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Admiral Inman Lashed Out at Bush Over Domestic Wiretaps
Defense Tech.org
May 9, 2006

Former NSA director Admiral Bobby Ray Inman lashed out at the Bush administration Monday night over its continued use of warrantless domestic wiretaps – and called for the CIA to be broken up in two. It's one of the first times a former high-ranking intelligence official has criticized the program in public, analysts say.

"This activity is not authorized," Inman said, as part of a panel discussion on eavesdropping, sponsored by the New York Public Library. The Bush administration "need[s] to get away from the idea that they can continue doing it."

Since the NSA eavesdropping program was unveiled in December, Inman – like other senior members of the intelligence community – has been measured in the public statements he's made about the agency he headed under President Jimmy Carter. He maintained that his former analysts "only act in accordance with law." When asked whether the president had the legal authority to order the wiretaps, Inman replied, "someone else would have to give you the good answer."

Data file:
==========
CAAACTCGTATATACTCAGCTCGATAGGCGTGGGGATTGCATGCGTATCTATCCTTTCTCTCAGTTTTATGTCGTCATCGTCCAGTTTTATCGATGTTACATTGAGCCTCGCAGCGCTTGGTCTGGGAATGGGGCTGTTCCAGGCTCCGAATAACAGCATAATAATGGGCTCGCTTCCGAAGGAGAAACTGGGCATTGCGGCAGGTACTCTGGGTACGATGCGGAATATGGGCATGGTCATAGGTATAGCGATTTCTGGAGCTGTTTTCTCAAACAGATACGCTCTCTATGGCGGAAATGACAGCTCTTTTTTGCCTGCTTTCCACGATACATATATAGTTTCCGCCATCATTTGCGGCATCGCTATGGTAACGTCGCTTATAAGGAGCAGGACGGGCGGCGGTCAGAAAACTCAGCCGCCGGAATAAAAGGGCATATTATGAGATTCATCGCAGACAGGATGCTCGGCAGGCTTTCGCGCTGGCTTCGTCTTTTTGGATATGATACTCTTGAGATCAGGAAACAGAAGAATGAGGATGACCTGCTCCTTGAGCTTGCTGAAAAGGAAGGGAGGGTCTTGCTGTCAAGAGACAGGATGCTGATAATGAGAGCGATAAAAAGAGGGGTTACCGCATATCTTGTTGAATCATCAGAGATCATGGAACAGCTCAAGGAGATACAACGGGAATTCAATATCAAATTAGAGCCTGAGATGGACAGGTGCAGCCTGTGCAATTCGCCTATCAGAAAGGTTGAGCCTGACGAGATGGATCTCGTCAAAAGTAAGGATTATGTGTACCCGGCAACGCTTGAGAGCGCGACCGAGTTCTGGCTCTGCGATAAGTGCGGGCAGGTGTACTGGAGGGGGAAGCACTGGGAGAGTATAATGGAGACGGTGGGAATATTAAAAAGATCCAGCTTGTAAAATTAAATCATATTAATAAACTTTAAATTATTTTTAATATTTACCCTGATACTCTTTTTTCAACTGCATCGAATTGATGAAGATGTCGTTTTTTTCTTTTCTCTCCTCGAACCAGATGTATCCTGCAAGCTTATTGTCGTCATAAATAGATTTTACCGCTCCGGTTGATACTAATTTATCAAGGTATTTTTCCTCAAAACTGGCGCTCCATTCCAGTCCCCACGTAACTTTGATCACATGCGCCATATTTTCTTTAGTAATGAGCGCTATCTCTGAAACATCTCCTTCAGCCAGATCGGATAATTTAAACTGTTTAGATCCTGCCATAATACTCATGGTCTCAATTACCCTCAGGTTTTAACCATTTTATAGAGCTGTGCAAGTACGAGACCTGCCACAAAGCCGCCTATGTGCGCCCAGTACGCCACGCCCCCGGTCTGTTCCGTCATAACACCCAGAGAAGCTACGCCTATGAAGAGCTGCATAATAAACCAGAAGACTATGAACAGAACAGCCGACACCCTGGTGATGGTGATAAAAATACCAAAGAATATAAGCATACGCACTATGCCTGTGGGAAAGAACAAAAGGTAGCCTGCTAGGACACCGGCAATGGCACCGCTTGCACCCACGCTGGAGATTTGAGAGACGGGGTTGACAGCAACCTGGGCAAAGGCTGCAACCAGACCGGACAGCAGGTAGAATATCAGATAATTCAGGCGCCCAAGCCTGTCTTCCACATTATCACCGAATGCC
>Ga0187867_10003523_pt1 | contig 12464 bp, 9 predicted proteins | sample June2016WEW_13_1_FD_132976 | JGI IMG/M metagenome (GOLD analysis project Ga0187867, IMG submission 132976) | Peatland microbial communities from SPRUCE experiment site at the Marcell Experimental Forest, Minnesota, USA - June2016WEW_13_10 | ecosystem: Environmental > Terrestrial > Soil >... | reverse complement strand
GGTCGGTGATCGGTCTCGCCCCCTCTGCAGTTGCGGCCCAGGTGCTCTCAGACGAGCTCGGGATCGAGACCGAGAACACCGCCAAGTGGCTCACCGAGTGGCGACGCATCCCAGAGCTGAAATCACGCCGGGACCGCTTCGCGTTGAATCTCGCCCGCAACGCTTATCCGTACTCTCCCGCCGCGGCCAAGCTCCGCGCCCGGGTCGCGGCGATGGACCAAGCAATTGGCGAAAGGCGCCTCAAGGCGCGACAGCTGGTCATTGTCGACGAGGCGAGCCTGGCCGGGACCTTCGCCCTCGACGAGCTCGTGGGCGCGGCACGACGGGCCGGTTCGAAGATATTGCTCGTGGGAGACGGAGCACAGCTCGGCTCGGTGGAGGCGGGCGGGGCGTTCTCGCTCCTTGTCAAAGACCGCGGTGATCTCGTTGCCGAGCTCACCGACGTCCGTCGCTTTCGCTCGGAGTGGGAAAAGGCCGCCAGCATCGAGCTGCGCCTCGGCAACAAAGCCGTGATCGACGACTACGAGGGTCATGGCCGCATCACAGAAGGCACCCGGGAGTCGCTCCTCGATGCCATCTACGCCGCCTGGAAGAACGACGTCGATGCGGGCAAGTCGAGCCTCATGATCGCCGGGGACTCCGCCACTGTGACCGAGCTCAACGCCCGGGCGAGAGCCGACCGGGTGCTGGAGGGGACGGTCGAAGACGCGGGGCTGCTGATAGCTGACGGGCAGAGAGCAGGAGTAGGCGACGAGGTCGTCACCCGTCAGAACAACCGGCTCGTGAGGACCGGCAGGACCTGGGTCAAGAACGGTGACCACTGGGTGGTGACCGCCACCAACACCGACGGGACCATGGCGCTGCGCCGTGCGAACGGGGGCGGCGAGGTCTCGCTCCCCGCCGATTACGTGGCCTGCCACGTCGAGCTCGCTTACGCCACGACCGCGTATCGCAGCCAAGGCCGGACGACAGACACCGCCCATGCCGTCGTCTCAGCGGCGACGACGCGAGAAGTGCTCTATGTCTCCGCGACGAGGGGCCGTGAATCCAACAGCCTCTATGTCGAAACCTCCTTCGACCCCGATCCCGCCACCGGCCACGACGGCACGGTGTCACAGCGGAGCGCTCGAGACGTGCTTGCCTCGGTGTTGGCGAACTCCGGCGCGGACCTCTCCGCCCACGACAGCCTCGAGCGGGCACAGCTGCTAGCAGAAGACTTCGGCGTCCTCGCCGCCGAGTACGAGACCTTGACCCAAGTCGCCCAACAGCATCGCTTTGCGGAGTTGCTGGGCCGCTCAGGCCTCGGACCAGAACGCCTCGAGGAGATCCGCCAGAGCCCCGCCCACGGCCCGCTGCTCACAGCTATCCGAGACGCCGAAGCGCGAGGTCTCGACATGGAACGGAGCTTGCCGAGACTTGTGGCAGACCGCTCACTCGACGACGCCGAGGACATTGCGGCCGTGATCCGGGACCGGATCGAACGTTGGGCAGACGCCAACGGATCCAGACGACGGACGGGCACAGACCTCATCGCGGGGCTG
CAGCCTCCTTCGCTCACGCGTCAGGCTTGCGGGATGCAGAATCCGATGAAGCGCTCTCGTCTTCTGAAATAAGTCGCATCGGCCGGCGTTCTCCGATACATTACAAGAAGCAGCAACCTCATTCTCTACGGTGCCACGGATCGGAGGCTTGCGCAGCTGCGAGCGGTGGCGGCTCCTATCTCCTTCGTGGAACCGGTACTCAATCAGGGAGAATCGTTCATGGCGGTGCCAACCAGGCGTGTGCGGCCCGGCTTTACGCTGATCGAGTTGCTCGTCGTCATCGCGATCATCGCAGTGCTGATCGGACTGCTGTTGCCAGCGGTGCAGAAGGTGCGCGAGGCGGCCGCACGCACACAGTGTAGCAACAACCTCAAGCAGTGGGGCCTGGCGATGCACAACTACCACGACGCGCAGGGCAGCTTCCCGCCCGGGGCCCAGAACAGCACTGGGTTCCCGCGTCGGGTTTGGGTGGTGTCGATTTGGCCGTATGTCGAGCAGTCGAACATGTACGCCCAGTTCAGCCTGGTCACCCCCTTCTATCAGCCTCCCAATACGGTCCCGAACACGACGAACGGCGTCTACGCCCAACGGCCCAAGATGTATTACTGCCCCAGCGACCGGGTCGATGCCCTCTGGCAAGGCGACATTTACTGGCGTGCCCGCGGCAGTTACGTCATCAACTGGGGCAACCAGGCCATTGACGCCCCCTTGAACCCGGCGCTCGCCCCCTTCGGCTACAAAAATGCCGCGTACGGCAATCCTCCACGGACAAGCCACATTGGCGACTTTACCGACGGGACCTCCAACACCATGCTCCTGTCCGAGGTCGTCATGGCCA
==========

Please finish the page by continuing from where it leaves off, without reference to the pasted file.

But sitting in a brightly-lit, basement auditorium at the Library, next to James Risen, the New York Times reporter who broke the surveillance story, Inman's tone changed. He called on the President to "walk into the modern world" and change the law governing the wiretaps – or abandon the program altogether.

"The program has drawn a lot of criticism, but thus far former military and intelligence officials have not spoken up. To have Admiral Inman – the former head of the NSA -- come forward with this critique is significant," said Patrick Radden Keefe, author of Chatter: Dispatches from the Secret World of Global Eavesdropping, who sat on the panel with Inman and Risen. "Because of the secrecy surrounding this type of activity, much of the criticism has come from outsiders who don't have a firm grasp of the mechanics and the utility of electronic intelligence. Inman knows whereof he speaks."

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